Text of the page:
Why do you continue to stretch?
Welcome back! For those of you reading part two first, I would highly recommend that you take some time to read part one as it fully explains what stretching is, what tightness is, why you get tight, and more.
I know by now you want me to get to the answer of how to reduce and relieve muscle tightness. I am excited to tell you the answer, but before I spill it out, I would like to first take the time to answer a few questions that you may have had during or after reading part one.
Why are professionals still prescribing stretching if it’s not always the best rehabilitation exercise to do?
You have more than likely heard of someone who used stretching as part of their rehabilitation exercise and it was helpful, right? Why is that?
What about Yoga?
To answer the first question, we need to understand that all of those professionals are doing the best they can to fix or address the symptom that the client or patient is presenting at that moment. Second, we need to understand their definition of the word tight. According to dictionary.com, tight or tightness means the state of being fixed, fastened, or closed firmly; hard to move, undo, or open. Or perhaps the professional views muscle tightness as the muscle getting shorter in length. Therefore, the main course of action is to change this fixed state or increase the length of the muscle by performing a stretch. By definition, to stretch is to be made or be capable of being made longer or wider without tearing or breaking.
The second question is a simple one to answer because it is all about the purpose of the muscular system. The two main purposes of the muscular system are:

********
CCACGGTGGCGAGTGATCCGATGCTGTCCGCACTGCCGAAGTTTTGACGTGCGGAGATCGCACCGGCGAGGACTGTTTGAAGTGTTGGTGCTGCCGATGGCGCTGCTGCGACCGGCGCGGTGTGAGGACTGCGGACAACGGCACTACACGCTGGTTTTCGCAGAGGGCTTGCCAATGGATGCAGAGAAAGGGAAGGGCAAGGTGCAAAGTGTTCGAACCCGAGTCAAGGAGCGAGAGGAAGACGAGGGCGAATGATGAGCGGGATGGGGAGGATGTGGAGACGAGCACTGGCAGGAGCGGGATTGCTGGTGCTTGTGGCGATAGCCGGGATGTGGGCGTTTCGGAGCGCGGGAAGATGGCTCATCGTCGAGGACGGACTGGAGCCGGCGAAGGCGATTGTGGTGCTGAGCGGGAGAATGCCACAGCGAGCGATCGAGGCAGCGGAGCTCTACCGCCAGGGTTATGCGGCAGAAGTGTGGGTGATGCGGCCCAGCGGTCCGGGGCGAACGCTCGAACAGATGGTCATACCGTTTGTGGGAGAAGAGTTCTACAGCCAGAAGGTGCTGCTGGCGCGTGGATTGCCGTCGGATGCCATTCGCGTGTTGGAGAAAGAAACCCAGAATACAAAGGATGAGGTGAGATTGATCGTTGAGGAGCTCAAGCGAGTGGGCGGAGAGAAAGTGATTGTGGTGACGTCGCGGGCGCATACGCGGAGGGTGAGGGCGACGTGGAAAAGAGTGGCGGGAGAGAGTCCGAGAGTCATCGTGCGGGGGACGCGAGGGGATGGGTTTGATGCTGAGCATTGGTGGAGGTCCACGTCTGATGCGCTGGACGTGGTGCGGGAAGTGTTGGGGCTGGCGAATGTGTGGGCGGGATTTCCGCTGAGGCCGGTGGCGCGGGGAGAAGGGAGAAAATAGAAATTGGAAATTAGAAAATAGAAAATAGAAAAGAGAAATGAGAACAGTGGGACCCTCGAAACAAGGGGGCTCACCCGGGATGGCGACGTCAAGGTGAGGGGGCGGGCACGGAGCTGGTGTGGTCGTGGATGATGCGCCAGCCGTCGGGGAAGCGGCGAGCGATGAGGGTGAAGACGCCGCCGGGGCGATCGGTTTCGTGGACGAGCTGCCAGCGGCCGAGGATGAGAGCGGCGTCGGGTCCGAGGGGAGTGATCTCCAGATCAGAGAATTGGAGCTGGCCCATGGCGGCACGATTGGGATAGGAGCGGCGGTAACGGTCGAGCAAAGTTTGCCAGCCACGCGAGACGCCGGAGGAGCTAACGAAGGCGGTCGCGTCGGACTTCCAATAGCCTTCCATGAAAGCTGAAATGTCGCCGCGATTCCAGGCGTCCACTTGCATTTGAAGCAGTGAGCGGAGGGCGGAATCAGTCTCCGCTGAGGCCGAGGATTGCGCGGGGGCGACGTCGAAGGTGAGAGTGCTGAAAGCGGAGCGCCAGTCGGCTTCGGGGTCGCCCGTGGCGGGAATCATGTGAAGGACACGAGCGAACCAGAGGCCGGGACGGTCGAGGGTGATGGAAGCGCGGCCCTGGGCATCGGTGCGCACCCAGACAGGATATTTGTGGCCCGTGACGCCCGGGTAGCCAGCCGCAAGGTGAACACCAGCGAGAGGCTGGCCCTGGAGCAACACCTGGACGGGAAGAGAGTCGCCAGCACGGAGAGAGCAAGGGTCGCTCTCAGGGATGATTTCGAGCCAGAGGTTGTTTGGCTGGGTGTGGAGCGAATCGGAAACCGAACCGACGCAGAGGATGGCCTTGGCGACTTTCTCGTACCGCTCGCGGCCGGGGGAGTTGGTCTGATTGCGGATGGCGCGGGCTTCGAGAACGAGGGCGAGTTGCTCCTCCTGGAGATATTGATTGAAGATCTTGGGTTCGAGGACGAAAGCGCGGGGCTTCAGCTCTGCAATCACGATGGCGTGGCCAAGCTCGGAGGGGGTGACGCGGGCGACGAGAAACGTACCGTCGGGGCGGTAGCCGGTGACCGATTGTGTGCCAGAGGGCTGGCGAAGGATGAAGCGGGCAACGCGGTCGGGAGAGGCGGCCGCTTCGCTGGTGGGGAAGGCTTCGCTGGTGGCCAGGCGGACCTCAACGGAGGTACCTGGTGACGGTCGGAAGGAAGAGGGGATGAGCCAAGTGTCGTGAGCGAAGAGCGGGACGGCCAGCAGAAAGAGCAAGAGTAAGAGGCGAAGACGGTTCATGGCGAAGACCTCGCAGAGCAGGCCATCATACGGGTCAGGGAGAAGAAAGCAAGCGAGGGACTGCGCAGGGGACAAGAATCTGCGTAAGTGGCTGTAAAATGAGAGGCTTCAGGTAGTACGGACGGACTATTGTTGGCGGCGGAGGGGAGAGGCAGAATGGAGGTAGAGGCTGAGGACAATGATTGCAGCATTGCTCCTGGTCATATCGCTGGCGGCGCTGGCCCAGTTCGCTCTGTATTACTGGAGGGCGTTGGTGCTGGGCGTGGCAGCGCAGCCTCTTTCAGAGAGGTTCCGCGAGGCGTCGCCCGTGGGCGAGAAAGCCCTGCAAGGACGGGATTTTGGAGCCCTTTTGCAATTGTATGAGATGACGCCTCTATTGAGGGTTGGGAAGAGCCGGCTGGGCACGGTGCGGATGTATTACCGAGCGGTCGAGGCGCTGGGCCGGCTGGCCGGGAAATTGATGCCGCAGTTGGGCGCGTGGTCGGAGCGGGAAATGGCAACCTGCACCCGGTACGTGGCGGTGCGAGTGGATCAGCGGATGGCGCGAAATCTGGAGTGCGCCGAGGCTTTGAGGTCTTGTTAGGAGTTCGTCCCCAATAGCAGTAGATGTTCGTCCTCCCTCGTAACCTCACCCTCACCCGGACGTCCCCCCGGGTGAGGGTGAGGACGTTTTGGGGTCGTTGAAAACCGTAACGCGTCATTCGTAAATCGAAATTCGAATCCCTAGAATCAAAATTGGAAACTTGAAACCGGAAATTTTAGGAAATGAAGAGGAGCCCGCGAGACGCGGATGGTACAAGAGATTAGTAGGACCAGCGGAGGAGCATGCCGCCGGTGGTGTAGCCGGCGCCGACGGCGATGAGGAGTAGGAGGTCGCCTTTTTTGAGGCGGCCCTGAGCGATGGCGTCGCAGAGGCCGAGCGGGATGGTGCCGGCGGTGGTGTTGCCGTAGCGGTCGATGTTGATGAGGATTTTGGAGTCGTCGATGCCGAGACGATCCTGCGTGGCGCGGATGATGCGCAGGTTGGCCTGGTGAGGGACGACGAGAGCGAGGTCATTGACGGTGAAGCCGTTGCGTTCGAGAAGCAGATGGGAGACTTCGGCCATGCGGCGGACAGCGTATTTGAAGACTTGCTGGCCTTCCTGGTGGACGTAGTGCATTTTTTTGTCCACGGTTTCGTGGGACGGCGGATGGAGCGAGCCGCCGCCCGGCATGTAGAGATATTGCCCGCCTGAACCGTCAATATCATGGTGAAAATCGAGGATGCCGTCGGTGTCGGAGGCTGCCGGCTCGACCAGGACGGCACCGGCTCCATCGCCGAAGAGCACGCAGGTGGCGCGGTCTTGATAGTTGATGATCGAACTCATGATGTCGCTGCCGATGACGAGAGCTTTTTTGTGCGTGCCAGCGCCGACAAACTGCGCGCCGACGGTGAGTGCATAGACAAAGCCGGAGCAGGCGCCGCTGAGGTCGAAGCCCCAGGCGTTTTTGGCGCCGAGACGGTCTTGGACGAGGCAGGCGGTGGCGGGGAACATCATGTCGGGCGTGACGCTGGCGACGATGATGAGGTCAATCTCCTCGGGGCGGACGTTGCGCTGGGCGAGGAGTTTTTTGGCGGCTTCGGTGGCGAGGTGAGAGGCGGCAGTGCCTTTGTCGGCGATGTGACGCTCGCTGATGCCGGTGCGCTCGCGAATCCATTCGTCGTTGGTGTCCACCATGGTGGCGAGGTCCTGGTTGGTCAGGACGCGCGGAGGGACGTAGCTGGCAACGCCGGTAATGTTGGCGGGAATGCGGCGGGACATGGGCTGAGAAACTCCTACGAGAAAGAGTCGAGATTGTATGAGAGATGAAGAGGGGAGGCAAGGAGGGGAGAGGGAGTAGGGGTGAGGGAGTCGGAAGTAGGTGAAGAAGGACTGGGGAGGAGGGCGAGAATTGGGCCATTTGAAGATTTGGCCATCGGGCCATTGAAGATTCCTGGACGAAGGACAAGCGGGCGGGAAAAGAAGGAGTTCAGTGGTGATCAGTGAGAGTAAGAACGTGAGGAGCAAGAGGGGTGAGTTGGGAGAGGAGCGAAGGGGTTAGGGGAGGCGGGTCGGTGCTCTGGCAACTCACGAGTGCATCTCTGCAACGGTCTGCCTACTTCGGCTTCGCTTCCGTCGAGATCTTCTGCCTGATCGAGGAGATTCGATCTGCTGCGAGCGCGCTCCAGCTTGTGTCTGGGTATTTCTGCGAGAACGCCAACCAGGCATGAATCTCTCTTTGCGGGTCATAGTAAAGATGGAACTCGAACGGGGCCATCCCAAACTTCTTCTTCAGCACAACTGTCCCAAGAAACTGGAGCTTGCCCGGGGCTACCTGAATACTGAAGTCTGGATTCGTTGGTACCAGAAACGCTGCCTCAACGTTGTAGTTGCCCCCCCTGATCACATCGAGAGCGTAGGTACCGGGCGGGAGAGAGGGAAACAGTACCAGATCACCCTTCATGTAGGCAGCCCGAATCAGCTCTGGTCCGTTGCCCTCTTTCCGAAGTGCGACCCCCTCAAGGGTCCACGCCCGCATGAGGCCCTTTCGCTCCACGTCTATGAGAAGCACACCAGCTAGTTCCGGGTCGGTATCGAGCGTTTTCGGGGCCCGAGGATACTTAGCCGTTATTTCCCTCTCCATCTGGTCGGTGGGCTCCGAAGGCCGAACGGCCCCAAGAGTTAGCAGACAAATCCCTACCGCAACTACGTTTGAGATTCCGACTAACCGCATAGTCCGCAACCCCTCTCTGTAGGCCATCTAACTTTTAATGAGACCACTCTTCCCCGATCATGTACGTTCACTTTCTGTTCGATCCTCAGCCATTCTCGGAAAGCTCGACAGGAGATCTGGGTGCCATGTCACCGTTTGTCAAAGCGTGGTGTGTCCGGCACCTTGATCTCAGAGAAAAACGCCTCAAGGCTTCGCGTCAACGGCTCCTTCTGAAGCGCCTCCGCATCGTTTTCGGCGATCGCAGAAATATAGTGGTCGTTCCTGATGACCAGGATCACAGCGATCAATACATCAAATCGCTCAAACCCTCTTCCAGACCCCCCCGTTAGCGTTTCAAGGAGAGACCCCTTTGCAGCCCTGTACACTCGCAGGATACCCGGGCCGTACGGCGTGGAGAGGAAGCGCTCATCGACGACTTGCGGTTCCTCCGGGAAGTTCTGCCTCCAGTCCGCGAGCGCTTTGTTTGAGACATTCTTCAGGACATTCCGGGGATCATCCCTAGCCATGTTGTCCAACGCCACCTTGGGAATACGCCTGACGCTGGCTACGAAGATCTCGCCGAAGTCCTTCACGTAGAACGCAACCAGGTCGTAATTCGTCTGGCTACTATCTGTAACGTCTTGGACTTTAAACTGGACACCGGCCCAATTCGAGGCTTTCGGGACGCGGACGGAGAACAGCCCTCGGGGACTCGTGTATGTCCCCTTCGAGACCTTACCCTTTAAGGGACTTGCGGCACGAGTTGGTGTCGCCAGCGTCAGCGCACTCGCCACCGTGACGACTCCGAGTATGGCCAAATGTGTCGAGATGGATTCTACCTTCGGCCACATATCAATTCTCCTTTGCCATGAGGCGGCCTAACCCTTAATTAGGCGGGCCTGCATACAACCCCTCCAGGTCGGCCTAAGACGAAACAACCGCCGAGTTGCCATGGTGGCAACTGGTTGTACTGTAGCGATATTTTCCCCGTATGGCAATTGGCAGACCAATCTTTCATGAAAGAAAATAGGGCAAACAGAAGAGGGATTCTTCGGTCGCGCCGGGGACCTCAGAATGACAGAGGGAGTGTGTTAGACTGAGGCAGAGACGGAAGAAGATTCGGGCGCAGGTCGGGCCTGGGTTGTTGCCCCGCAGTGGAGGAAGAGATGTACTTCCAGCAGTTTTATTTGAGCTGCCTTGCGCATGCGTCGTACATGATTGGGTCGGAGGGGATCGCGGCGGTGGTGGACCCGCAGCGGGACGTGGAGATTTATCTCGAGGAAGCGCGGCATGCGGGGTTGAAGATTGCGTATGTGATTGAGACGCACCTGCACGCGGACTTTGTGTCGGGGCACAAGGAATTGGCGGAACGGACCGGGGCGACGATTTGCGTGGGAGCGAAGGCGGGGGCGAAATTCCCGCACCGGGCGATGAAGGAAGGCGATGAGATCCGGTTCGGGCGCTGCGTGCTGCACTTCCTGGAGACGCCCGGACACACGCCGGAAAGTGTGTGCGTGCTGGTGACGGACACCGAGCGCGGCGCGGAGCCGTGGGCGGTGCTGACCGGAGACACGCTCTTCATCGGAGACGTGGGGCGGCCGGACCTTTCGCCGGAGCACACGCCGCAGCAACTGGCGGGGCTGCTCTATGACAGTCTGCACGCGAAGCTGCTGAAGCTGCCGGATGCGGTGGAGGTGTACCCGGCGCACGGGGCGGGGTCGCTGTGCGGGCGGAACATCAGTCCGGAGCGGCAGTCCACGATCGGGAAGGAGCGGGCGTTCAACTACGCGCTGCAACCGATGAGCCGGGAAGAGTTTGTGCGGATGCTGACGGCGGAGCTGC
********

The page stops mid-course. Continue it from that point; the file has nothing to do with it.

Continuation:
Muscles hold and support your structure or skeleton against the force of gravity. Without your muscles, your skeleton would just collapse towards the ground.
Muscles create specifically precise movement on command. That simply means whenever you think of doing something, your muscles will develop tension to move you precisely as you want.
With that said, countless research studies have shown that there is a decrease in force output or quality of muscular contraction immediately after passive stretching. For some, this decrease in force output may last hours while for others it may only last minutes; it all depends on your neuromusculoskeletal health. Therefore, some people may have greater muscle tolerance or resilience than others. Those people with great neuromusculoskeletal health may be able to recover much faster from the effect of passive stretching. Regardless of the individual’s tolerance or resilience however, there is always a decrease in muscular force output after passive stretching.
The third question depends on the style of yoga that is being practiced. There is a great difference between traditional yoga and modern yoga. Traditional yoga is more of a spiritual practice where the breath is used to help a person move into a range or position. By focusing on the breath at the end range, the individual is attempting to down-regulate the nervous system. That means that the person is physically moving from the sympathetic system to parasympathetic system. In other words, the body is moving from being tense and tight to calmer and more relaxed. Modern yoga however, is more about improving the physical body to become fit, lose weight etc. The focus of modern yoga is high repetition of movement, complex yoga poses, and elaborate stretches. Therefore, the two practices are far from each other when it comes to end results and process.
Now let’s get to the answer!
How to Reduce or Improve Muscle Tightness